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Section 1151 Benefits or VA Malpractice Claims
VA can also award benefits for veterans who suffer injuries or death as the result of VA medical care or from a VA-funded vocational rehabilitation program. Authorized by Section 1151 of VA's governing statutes, an "1151 claim" is essentially a medical malpractice claim against VA. If an award is approved, the condition that resulted from the malpractice is considered by VA as if it had occurred during service and is rated the same way.
In many cases an 1151 claim is also a valid claim against the government under the Federal Tort Claims Act ("FTCA"). Claimants can file either an 1151 claim, a FTCA claim, or both. However, if a claimant obtains an award on an 1151 claim and later wins a FTCA claim, the 1151 award is offset by the amount received in the FTCA case (no double recovery). VetsFirst strongly recommends claimants to not file a FTCA claim on their own because a mistake can be costly. FTCA claims have very specific requirements and cannot be refiled. Claimants should consult an experienced attorney if considering a FTCA claim.
Pursuant to 38 U.S.C. section 1151, claimants who were injured by VA care or medical treatment may be entitled to compensation. Jackson v. Nicholson, 433 F.3d 822, 824 (Fed. Cir. 2005). Section 1151 provides that compensation shall be awarded for an additional disability or death "in the same manner as if such additional disability or death were service-connected." The additional disability or death is qualifying if:
- carelessness, negligence, lack of proper skill, error in judgment, or similar instance of fault on the part of the Department in furnishing the hospital care, medical or surgical treatment, or examination; or
- an event not reasonably foreseeable or
- the provision of training and rehabilitation services or participation in a compensated work therapy program.
38 U.S.C. § 1151(a). To be entitled to VA benefits, any additional disability must not be merely coincidental with VA medical treatment, but must stem from some fault in the care that was provided, including "carelessness, negligence, lack of proper skill, error in judgment, or some other similar instance of fault." 38 U.S.C. § 1151(a); 38 C.F.R. § 3.361(d)(1); Loving v. Nicholson, 19 Vet. App. 96, 100 (2005). Section 1151 does compensate for issues arising from care provided on a fee basis or by non-VA physicians working at VA facilities. 38 C.F.R. § 3.361(f).
To establish that the proximate cause of a disability was the result of carelessness, negligence, lack of proper skill, error in judgment, or similar instance of fault on the part of VA, the claimant must show either (1) VA failed to exercise the degree of care that would be expected of a reasonable health care provider or (2) VA furnished the care, treatment, or examination without the veteran's informed consent. 38 C.F.R. § 3.361(d)(1). Alternatively, to establish that the proximate cause of a disability was an event that was not reasonably foreseeable, the evidence must demonstrate that a reasonable health care provider could not have foreseen the disability. The event does not have to be "completely unforeseeable or unimaginable" but it must "be one that a reasonable health care provider would not have considered to be an ordinary risk of the treatment provided." 38 C.F.R. § 3.361(d)(1).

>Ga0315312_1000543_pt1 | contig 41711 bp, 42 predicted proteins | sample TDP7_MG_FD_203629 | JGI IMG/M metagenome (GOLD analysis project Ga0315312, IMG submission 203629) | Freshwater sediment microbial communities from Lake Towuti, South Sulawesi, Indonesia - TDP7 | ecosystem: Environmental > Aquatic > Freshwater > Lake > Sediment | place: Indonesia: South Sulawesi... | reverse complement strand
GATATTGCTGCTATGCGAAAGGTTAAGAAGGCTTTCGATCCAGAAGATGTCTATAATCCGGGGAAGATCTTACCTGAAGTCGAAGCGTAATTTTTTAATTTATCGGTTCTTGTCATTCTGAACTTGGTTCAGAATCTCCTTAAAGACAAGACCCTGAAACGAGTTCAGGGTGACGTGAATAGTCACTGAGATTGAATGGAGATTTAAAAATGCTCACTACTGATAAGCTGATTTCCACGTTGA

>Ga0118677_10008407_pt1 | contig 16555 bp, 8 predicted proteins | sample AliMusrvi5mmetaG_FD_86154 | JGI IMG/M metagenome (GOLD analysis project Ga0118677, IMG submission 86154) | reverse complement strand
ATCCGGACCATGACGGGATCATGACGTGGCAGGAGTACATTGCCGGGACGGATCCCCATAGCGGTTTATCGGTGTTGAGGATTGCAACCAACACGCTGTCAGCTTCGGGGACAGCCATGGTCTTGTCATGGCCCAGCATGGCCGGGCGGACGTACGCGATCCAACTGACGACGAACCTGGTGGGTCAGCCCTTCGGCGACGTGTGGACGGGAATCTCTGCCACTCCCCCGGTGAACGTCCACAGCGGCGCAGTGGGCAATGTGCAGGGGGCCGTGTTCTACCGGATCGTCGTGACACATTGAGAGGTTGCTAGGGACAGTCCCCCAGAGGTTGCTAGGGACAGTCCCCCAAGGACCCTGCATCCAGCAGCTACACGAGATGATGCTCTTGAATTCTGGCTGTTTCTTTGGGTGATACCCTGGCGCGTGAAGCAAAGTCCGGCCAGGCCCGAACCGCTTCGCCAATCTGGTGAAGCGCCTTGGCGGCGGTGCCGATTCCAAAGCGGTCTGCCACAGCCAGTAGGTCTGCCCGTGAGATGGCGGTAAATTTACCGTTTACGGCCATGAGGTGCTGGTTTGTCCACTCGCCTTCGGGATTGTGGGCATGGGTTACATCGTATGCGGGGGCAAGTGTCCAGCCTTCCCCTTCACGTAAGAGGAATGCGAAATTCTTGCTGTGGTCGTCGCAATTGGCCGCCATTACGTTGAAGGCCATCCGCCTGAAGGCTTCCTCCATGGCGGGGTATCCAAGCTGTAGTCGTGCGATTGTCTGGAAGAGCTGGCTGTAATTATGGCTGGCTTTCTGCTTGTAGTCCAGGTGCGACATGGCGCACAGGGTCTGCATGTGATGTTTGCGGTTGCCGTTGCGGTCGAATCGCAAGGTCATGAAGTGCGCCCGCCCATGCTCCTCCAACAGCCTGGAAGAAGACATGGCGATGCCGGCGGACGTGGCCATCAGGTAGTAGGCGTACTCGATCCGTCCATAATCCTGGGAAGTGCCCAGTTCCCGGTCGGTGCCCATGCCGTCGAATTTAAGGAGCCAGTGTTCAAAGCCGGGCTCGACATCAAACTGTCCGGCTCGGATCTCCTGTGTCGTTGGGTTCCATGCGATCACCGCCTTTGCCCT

"To determine whether a veteran has an additional disability, VA compares the veteran's condition immediately before the beginning of the . . . medical or surgical treatment . . . upon which the claim is based to the veterans condition after such . . . treatment." 38 C.F.R. § 3.361(b). An additional disability is actually caused by VA care, treatment, or examination when the VA care, treatment or examination "resulted" in the additional disability. 38 C.F.R. § 3.361(c)(1). If an additional disability is caused by a veteran's failure to properly follow medical instructions, such a disability will not be considered to be caused by VA hospital care or medical treatment. 38 C.F.R. § 3.361(c)(3).
A Board determination regarding entitlement to compensation under section 1151 is a factual finding that this Court reviews under the "clearly erroneous" standard of review. 38 U.S.C. § 7261(a)(4); Look v. Derwinski, 2 Vet. App. 157, 161-62 (1992).